COLUMBUS—A State Farm Insurance grant of $13,400 has been awarded to the Ohio 4-H CARTEENS program to address teen driver safety and, specifically, drugged driving.
While distracted, drunk and buzzed driving have been focal points in the CARTEENS curriculum for many years, State Farm noted that drugged driving has become more problematic due largely to increased opioid addiction.
CARTEENS, which is taught by 4-H teen leaders and their advisors in 57 Ohio counties, works to reduce the number of repeat juvenile traffic offenders, decrease the number of teen traffic offenders and increase teen awareness of traffic safety. 4-H youth development programs are part of Ohio State University Extension.
“OSU Extension is thrilled to work with State Farm to enhance the impact of our CARTEENS program in communities throughout Ohio,” said Roger Rennekamp, director of OSU Extension and associate dean of Ohio State’s College of Food, Agricultural, and Environmental Sciences (CFAES). “Drugged driving is unfortunately becoming a major issue, and it’s important that our teens involved with CARTEENS help their peers understand the dangers of unsafe driving practices.”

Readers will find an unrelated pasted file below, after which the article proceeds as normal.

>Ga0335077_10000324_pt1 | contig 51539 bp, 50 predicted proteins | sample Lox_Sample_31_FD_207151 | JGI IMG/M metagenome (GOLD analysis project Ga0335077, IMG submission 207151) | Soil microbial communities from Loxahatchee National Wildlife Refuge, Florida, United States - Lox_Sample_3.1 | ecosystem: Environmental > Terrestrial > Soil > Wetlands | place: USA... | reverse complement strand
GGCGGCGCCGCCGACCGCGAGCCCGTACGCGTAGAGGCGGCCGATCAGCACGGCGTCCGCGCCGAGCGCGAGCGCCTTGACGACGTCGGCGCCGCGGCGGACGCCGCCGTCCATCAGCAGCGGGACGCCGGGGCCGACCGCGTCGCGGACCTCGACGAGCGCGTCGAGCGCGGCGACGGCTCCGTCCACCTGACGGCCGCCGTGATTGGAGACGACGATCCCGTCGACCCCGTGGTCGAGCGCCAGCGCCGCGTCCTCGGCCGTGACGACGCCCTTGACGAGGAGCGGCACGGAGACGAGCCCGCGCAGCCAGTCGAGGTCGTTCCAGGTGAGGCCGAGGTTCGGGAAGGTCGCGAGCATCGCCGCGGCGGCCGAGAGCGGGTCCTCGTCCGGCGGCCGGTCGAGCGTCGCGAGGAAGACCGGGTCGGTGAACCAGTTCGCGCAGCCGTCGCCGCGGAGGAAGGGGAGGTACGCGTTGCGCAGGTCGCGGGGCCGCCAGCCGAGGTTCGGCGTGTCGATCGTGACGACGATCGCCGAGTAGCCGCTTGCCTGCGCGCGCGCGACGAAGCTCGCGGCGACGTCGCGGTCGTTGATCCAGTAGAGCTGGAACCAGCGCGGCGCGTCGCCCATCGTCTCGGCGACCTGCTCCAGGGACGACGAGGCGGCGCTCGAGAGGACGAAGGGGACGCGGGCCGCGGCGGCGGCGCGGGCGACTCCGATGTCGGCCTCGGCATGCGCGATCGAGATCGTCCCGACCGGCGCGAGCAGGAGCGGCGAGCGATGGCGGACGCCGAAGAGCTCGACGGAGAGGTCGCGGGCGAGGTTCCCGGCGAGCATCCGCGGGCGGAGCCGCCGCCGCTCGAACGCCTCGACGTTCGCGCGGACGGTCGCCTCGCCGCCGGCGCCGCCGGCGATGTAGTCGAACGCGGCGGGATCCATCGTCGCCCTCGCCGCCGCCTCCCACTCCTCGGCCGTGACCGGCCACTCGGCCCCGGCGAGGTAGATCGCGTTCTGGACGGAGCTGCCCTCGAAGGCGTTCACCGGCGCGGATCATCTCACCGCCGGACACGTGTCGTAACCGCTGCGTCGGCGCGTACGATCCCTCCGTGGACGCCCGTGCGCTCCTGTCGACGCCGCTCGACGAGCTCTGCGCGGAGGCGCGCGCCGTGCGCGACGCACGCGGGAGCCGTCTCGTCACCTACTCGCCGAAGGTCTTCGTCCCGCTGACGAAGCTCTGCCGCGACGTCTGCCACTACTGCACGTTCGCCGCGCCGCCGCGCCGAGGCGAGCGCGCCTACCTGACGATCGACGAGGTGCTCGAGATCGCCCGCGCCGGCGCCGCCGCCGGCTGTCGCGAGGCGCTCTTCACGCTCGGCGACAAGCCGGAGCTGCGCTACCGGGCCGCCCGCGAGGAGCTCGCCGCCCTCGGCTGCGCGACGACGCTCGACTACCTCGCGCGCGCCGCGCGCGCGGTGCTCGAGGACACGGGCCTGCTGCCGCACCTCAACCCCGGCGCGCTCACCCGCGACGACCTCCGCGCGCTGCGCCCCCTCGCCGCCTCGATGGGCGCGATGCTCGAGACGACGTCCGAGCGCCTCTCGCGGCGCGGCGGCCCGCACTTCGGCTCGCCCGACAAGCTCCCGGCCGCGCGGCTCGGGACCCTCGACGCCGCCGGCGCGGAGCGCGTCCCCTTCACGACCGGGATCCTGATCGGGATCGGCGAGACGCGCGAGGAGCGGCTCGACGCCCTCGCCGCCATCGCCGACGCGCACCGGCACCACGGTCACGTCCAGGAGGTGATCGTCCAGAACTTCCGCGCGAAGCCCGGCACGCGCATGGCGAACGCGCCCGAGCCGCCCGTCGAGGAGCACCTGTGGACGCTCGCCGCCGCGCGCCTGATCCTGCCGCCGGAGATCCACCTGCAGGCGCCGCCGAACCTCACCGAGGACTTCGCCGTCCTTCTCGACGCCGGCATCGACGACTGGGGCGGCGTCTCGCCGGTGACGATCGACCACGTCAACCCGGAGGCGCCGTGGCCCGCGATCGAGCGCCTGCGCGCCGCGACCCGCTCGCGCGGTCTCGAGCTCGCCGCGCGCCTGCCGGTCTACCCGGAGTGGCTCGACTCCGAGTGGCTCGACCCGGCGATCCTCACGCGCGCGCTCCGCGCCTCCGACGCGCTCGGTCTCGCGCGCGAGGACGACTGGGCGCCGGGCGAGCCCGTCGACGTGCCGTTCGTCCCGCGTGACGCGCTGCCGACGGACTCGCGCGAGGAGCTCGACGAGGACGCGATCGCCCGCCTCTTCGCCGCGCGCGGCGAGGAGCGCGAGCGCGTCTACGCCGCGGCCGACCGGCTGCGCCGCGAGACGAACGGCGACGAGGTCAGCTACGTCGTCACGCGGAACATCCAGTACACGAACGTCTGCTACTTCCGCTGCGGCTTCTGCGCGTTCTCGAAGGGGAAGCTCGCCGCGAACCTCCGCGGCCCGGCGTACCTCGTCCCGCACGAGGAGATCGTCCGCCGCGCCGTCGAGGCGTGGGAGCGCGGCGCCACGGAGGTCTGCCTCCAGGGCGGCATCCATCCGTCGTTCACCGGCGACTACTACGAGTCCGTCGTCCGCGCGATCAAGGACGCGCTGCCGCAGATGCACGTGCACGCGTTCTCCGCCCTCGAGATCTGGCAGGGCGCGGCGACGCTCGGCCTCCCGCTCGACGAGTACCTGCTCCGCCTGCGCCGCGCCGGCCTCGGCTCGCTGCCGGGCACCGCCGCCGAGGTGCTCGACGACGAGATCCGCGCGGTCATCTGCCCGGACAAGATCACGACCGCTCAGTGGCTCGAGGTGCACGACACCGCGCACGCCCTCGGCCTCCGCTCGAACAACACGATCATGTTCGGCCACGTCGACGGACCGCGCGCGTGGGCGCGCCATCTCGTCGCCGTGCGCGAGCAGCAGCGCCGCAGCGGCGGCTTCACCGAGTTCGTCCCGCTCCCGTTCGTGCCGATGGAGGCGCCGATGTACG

State Farm funding will be used to purchase drugged driving simulator kits and software, replenish educational supplies and replace outdated equipment in counties with the highest need, send at least four 4-H educators to the Lifesavers National Conference on Highway Safety Priorities, and provide training sessions for CARTEENS adult staff and volunteers.
The 2016 National Survey on Drug Use and Health found that over 11 million people ages 16 and older had driven under the influence of illicit drugs. “This grant will help OSU Extension and State Farm stay on the leading edge of addressing issues before they become larger problems to solve in our communities,” Rennekamp said.
4-H CARTEENS has proven to be a valuable tool in educating Ohio’s teen drivers. Tom Archer, OSU Extension state 4-H leader, noted that data collected from CARTEENS participants indicate a significant reduction in second-time traffic offenses, increased use of safety belts, reduced drinking and driving, and increased caution when driving. “Overall, 91.4 percent of participants stated that the 4-H CARTEENS program is likely to change their driving habits,” Archer said.
Learn more about Ohio 4-H Carteens at http://go.osu.edu/CNdX